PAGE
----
CloudPlug Wall Wart Backs Up Linux
Local Backup, Offsite Backup
Let's face it. Most people don't back up their important computer files with any regularity. The time you do think about doing a backup is typically right after you discover your hard drive has crashed. At that point it's too late. The only real way to consistently backup your files is to have it done automatically for you.
Enter CTERA with their CloudPlug device. If you examine it closely you'll notice that the CloudPlug looks a lot like the little wall wart computer we reviewed a while back. Both devices share the same basic internals consisting of a Marvell SheevaPlug. The CloudPlug adds an eSATA connector for hooking up a big and fast hard drive.
Setting the device up is a breeze. You simply connect the provided Cat5e Ethernet cable to your network switch (Gigabit speeds supported), attach an external hard drive and plug the device into the wall. After that you'll need to go through a few simple setup screens using the Web interface to initialize your hard drive and you're basically done.
CTERA provides a trial period for their cloud-based backup service to get you hooked on off-site storage. You can sign up for the service when you install the device or not at all if you so choose. The Web interface to the CloudPlug provides access to a long list of additional features including configuring users, determining backup rules and enabling specific services. You'll need to enable the RSync service to allow your Linux clients to connect that way.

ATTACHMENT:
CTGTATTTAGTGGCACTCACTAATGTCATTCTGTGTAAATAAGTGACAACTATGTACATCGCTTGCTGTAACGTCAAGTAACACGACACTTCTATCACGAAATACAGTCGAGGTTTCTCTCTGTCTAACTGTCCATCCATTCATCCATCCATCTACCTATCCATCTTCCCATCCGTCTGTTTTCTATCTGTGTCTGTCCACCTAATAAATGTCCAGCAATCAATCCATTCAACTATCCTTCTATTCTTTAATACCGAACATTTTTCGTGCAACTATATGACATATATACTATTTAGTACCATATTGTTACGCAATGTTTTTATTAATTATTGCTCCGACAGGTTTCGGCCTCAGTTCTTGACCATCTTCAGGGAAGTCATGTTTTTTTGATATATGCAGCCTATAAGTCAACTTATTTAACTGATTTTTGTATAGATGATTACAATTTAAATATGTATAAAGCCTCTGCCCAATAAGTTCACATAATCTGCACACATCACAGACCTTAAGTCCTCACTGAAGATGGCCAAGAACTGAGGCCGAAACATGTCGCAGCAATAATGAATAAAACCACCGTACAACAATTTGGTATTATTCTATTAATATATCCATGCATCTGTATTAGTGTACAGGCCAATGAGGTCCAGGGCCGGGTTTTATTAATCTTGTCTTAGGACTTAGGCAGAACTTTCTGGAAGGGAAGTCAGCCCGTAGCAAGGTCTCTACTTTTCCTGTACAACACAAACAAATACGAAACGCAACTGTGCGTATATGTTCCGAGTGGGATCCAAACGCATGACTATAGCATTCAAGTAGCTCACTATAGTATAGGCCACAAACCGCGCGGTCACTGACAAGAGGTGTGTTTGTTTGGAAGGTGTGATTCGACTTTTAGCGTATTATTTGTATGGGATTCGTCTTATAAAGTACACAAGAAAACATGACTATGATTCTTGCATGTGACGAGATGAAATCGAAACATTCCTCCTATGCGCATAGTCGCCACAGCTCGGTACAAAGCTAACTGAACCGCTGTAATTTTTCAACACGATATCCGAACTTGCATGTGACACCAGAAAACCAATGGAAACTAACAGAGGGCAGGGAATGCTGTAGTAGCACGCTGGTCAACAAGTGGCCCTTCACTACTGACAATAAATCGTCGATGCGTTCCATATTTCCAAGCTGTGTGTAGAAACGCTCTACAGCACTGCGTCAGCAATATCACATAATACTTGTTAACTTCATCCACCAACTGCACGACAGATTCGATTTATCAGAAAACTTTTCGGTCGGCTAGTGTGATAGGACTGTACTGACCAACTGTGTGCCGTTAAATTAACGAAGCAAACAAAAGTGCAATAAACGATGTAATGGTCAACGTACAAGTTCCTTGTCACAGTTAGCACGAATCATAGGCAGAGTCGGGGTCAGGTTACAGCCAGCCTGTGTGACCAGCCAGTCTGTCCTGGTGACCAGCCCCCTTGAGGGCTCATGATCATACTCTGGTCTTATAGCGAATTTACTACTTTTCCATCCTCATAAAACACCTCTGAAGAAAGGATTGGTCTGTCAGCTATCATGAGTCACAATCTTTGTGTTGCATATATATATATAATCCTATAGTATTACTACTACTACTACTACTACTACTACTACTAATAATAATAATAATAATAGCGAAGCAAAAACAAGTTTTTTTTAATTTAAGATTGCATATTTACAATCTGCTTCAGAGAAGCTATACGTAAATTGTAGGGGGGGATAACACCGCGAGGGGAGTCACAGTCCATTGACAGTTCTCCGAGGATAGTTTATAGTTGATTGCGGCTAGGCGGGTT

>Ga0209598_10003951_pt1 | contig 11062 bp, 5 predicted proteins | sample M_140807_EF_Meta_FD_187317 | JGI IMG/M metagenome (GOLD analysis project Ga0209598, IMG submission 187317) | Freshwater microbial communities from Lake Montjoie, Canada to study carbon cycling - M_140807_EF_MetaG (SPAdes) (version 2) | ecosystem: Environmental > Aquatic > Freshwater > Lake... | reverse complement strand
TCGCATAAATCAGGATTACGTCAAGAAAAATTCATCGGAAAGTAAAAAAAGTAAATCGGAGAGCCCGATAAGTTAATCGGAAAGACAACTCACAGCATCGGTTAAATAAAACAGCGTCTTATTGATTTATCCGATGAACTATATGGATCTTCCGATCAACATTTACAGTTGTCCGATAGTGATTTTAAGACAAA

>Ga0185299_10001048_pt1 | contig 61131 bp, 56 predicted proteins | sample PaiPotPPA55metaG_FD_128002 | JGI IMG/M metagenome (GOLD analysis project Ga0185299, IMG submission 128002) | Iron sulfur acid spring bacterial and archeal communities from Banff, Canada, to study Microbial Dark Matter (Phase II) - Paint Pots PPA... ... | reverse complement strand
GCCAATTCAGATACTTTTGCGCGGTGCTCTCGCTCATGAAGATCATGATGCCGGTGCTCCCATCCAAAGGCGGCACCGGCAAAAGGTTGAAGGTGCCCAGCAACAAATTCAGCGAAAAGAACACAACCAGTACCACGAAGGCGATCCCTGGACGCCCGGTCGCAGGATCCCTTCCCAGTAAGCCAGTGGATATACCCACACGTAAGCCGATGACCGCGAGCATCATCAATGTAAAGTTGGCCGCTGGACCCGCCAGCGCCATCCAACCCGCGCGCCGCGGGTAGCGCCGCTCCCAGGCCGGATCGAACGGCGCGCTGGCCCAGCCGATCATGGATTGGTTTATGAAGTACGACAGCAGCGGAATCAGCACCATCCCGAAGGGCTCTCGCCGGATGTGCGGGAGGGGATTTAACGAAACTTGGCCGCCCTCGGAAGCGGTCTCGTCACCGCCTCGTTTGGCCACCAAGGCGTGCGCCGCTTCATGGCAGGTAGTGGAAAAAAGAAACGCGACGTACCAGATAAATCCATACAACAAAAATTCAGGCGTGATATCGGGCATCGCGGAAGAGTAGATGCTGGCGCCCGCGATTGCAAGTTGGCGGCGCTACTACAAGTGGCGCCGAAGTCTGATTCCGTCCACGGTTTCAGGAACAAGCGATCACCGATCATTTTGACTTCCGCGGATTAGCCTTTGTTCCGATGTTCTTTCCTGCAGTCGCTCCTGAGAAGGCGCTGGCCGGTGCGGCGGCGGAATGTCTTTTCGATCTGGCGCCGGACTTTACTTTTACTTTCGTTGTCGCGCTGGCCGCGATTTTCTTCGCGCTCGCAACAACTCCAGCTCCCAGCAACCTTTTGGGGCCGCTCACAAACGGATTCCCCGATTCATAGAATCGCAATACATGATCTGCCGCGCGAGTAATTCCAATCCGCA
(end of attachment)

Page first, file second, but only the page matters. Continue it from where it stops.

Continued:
Sync rules support synchronizing data from and to network computers using a variety of methods, including Windows File Sharing (CIFS), WebDAV, and RSync. You can also use sync rules to keep two local folders on the CloudPlug in sync. All of this is configured through the Web interface to the CloudPlug. Clientless sync is a way to automatically sync any two shared folders either on client machines or even on the CloudPlug itself. Syncing files to the cloud supports folder-by-folder designation, so you can select specific folders for syncing, and only those folders will be sent up to the cloud storage.
Automatic backup for Linux clients uses RSync. Configuring RSync requires a few command line instructions to specifically designate which directories you want synchronized with the backup device. They would typically look something like the following:
rsync -av localFolder/ NAS::/share/remoteFolder/
where localFolder and remoteFolder are the local and remote folders path, and NAS is the CTERA CloudPlug name or IP address. The CloudPlug provides a typical CIFS file share providing simple access to any computer attached to the local network. That means you can just copy files manually to the CloudPlug and access them directly as well.
The CTERA CloudPlug also supports connecting to a remote RSync or CIFS server for syncing files. Both in-bound and out-bound synchronization are supported for these types of servers. That means you must choose which file source keeps the master copy of all the files. If you combine synchronization with snapshot backups, you should have a reliable way of keeping two file shares in sync and backed up at the same time.